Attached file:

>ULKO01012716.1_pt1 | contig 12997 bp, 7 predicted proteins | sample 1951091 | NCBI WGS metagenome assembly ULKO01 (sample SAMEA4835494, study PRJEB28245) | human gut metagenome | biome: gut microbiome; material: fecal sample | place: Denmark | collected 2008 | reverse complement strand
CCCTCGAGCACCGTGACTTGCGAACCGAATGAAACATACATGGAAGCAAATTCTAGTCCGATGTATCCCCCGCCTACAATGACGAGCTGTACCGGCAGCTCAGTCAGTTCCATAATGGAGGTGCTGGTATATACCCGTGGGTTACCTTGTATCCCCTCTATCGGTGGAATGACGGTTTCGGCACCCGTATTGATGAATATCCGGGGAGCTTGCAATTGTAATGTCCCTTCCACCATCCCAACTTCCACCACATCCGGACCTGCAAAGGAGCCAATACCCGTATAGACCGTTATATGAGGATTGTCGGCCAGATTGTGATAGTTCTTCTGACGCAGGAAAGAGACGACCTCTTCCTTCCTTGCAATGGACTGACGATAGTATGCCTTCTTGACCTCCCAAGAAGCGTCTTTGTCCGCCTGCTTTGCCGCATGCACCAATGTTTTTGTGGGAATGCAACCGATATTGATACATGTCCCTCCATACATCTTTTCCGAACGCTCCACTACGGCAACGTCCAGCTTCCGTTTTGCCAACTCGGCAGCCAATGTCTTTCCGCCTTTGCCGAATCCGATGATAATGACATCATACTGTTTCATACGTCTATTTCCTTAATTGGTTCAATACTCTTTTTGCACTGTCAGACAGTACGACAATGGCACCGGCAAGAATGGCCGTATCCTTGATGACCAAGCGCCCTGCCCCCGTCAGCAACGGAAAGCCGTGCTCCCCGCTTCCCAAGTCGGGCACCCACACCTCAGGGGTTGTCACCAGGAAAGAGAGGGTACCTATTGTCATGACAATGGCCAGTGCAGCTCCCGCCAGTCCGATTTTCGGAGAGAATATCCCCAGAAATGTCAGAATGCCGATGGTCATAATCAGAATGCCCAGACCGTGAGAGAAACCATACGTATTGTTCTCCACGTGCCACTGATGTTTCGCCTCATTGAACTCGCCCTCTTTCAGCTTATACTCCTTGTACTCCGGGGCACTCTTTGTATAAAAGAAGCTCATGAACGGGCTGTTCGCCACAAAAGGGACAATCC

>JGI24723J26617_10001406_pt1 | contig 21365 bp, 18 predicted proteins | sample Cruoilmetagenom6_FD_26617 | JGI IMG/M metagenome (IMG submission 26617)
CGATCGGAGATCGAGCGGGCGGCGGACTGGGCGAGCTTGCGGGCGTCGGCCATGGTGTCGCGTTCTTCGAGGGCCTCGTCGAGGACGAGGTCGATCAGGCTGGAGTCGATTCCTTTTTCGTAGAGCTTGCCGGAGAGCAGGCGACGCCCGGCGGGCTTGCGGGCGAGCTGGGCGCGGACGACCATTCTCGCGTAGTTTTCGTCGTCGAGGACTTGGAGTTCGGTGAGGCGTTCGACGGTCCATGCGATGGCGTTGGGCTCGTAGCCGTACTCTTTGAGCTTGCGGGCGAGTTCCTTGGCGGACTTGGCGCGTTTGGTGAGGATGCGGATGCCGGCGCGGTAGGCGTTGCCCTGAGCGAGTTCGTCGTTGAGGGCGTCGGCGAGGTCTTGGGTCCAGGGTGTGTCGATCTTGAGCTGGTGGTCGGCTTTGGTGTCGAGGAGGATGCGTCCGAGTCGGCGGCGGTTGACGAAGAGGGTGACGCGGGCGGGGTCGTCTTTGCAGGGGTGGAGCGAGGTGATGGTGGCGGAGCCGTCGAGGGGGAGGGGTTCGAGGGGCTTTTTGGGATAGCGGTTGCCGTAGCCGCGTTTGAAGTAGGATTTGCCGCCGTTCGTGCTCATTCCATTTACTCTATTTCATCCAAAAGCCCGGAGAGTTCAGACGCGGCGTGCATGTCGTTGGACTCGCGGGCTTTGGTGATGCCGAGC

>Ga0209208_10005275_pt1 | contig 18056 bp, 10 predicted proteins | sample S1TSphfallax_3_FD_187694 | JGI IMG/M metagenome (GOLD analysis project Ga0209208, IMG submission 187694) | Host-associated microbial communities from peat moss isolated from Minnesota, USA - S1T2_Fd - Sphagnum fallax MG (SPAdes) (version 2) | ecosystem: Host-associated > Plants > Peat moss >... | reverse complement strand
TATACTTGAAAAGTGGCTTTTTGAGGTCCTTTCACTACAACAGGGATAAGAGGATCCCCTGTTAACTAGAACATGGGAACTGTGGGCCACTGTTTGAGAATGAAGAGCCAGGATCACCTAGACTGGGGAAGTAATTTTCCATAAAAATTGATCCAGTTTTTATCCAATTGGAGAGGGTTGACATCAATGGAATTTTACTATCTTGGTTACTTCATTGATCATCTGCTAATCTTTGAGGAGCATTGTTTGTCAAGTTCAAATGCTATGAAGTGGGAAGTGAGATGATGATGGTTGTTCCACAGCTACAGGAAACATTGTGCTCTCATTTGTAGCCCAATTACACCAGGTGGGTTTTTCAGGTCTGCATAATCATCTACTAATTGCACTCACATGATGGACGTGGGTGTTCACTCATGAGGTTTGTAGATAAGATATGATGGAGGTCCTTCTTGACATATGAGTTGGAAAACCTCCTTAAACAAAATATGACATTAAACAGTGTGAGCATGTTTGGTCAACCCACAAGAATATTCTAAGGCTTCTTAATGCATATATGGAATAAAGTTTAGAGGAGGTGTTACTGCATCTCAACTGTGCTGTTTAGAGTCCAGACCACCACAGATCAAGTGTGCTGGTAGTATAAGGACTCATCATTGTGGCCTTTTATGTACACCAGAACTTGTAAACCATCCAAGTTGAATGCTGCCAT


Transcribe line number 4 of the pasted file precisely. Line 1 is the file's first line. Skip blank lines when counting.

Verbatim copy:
CGATCGGAGATCGAGCGGGCGGCGGACTGGGCGAGCTTGCGGGCGTCGGCCATGGTGTCGCGTTCTTCGAGGGCCTCGTCGAGGACGAGGTCGATCAGGCTGGAGTCGATTCCTTTTTCGTAGAGCTTGCCGGAGAGCAGGCGACGCCCGGCGGGCTTGCGGGCGAGCTGGGCGCGGACGACCATTCTCGCGTAGTTTTCGTCGTCGAGGACTTGGAGTTCGGTGAGGCGTTCGACGGTCCATGCGATGGCGTTGGGCTCGTAGCCGTACTCTTTGAGCTTGCGGGCGAGTTCCTTGGCGGACTTGGCGCGTTTGGTGAGGATGCGGATGCCGGCGCGGTAGGCGTTGCCCTGAGCGAGTTCGTCGTTGAGGGCGTCGGCGAGGTCTTGGGTCCAGGGTGTGTCGATCTTGAGCTGGTGGTCGGCTTTGGTGTCGAGGAGGATGCGTCCGAGTCGGCGGCGGTTGACGAAGAGGGTGACGCGGGCGGGGTCGTCTTTGCAGGGGTGGAGCGAGGTGATGGTGGCGGAGCCGTCGAGGGGGAGGGGTTCGAGGGGCTTTTTGGGATAGCGGTTGCCGTAGCCGCGTTTGAAGTAGGATTTGCCGCCGTTCGTGCTCATTCCATTTACTCTATTTCATCCAAAAGCCCGGAGAGTTCAGACGCGGCGTGCATGTCGTTGGACTCGCGGGCTTTGGTGATGCCGAGC